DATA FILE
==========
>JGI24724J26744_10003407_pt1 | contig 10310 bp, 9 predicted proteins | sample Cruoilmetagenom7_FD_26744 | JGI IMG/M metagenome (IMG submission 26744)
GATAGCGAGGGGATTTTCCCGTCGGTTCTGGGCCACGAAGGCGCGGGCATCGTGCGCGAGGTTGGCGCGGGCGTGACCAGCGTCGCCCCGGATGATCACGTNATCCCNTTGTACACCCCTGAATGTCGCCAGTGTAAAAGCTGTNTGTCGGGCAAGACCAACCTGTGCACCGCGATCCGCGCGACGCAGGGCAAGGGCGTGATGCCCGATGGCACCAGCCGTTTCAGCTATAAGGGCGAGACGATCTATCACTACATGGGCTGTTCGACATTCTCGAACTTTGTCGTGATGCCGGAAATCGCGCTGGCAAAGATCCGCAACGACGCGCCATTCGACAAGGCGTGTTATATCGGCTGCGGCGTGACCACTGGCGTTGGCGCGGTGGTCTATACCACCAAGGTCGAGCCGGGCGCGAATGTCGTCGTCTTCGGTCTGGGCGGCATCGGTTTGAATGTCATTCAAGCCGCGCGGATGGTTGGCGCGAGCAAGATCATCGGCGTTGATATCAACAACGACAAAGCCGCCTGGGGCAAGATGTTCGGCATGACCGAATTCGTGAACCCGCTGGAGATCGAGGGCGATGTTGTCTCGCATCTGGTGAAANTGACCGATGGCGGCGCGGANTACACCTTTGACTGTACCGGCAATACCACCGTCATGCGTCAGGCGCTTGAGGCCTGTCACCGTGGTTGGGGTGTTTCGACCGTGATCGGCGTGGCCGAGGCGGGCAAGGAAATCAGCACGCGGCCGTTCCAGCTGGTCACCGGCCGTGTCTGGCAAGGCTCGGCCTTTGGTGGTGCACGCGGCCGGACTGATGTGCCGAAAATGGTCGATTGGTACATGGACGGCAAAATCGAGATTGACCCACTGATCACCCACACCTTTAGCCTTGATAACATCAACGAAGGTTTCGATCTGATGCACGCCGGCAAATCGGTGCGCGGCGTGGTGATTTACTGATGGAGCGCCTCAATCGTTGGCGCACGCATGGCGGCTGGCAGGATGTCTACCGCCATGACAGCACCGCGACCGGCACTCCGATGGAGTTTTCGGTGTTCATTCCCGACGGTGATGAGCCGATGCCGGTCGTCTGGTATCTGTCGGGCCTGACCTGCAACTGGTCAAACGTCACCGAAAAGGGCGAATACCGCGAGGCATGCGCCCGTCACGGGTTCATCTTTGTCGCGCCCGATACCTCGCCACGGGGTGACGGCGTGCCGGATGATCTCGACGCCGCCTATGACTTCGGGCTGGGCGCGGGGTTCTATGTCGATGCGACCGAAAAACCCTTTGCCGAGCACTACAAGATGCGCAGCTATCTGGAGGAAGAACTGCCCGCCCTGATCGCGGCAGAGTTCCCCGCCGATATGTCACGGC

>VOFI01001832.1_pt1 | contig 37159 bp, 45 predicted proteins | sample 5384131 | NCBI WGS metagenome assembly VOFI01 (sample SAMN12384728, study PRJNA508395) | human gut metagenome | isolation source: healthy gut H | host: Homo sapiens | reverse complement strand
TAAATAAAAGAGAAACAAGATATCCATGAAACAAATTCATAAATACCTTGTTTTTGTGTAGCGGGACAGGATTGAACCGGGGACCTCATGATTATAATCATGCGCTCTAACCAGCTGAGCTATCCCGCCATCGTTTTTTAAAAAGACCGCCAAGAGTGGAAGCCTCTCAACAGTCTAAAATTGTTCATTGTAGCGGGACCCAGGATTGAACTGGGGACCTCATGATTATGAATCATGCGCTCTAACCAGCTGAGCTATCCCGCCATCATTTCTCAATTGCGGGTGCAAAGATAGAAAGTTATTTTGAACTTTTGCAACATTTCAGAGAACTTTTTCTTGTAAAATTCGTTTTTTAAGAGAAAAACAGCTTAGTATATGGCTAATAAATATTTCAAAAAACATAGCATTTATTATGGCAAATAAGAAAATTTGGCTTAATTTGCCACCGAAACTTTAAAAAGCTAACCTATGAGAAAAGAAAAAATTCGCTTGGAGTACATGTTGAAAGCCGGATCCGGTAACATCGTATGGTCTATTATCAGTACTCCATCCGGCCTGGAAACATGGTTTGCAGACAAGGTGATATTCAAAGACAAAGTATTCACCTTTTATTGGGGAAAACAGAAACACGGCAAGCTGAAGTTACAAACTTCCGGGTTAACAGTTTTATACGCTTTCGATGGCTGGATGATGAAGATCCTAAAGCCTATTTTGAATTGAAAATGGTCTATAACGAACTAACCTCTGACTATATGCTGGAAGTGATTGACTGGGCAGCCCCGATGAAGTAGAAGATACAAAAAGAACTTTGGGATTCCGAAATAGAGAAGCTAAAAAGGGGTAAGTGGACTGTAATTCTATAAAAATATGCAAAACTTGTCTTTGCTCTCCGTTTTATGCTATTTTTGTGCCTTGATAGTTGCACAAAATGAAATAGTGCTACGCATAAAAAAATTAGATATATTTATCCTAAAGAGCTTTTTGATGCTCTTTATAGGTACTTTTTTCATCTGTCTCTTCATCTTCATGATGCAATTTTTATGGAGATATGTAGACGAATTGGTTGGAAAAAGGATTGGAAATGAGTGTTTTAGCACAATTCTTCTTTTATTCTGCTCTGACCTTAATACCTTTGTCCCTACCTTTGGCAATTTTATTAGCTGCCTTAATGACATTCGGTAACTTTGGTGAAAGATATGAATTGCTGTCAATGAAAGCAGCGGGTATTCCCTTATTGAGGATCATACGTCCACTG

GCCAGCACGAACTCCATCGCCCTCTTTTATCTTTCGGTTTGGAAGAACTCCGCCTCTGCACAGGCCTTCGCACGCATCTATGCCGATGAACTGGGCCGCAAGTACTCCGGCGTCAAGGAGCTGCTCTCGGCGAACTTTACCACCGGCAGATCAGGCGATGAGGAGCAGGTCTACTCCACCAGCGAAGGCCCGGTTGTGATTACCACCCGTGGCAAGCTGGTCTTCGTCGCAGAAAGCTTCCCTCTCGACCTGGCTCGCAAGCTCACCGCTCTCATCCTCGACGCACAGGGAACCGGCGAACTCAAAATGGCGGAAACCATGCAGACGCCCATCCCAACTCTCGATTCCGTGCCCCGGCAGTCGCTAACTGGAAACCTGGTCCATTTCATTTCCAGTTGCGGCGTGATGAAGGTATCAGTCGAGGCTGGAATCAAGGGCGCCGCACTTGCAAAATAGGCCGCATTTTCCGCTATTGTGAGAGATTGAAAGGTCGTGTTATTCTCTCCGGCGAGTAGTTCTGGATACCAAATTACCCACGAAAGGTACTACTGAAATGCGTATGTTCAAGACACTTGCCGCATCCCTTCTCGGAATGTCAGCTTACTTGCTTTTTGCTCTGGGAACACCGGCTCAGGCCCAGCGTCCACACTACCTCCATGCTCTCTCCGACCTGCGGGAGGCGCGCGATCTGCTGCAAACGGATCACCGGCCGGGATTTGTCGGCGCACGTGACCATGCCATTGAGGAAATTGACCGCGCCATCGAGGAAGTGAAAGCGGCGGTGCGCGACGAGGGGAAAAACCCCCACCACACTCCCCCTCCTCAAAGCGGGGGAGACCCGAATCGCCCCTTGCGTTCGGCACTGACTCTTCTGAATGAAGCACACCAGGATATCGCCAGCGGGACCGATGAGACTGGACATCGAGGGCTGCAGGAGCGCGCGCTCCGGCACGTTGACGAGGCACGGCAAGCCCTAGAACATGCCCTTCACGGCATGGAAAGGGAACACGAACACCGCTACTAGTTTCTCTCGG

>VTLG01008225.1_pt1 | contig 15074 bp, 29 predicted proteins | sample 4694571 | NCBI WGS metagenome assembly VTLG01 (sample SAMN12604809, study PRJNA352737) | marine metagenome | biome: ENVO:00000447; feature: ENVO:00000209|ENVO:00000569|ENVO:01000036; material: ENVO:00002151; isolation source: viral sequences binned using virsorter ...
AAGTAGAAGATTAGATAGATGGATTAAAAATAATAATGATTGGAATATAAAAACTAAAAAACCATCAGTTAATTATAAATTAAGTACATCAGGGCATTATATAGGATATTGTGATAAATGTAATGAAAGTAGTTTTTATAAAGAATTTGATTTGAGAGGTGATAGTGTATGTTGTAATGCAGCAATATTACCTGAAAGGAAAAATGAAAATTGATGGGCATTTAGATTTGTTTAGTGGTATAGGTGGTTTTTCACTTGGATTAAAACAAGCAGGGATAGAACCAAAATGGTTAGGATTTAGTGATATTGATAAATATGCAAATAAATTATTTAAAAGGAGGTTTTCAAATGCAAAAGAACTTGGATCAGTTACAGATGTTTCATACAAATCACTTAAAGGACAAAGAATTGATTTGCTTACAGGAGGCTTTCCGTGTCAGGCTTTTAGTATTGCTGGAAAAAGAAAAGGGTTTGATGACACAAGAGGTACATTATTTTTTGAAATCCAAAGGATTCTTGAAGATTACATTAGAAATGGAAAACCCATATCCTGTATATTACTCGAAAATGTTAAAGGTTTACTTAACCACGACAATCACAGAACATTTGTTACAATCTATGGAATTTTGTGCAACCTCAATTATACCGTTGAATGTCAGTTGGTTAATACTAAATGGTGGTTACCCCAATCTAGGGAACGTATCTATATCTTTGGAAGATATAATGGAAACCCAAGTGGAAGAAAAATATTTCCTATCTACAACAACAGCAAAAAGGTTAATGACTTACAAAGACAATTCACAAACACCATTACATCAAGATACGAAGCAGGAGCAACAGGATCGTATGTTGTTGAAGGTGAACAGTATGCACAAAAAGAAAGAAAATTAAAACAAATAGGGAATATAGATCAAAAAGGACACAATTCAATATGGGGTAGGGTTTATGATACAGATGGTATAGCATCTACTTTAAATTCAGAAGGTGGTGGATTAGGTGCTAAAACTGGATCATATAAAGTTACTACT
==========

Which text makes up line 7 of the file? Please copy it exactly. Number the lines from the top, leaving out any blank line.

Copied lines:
AAGTAGAAGATTAGATAGATGGATTAAAAATAATAATGATTGGAATATAAAAACTAAAAAACCATCAGTTAATTATAAATTAAGTACATCAGGGCATTATATAGGATATTGTGATAAATGTAATGAAAGTAGTTTTTATAAAGAATTTGATTTGAGAGGTGATAGTGTATGTTGTAATGCAGCAATATTACCTGAAAGGAAAAATGAAAATTGATGGGCATTTAGATTTGTTTAGTGGTATAGGTGGTTTTTCACTTGGATTAAAACAAGCAGGGATAGAACCAAAATGGTTAGGATTTAGTGATATTGATAAATATGCAAATAAATTATTTAAAAGGAGGTTTTCAAATGCAAAAGAACTTGGATCAGTTACAGATGTTTCATACAAATCACTTAAAGGACAAAGAATTGATTTGCTTACAGGAGGCTTTCCGTGTCAGGCTTTTAGTATTGCTGGAAAAAGAAAAGGGTTTGATGACACAAGAGGTACATTATTTTTTGAAATCCAAAGGATTCTTGAAGATTACATTAGAAATGGAAAACCCATATCCTGTATATTACTCGAAAATGTTAAAGGTTTACTTAACCACGACAATCACAGAACATTTGTTACAATCTATGGAATTTTGTGCAACCTCAATTATACCGTTGAATGTCAGTTGGTTAATACTAAATGGTGGTTACCCCAATCTAGGGAACGTATCTATATCTTTGGAAGATATAATGGAAACCCAAGTGGAAGAAAAATATTTCCTATCTACAACAACAGCAAAAAGGTTAATGACTTACAAAGACAATTCACAAACACCATTACATCAAGATACGAAGCAGGAGCAACAGGATCGTATGTTGTTGAAGGTGAACAGTATGCACAAAAAGAAAGAAAATTAAAACAAATAGGGAATATAGATCAAAAAGGACACAATTCAATATGGGGTAGGGTTTATGATACAGATGGTATAGCATCTACTTTAAATTCAGAAGGTGGTGGATTAGGTGCTAAAACTGGATCATATAAAGTTACTACT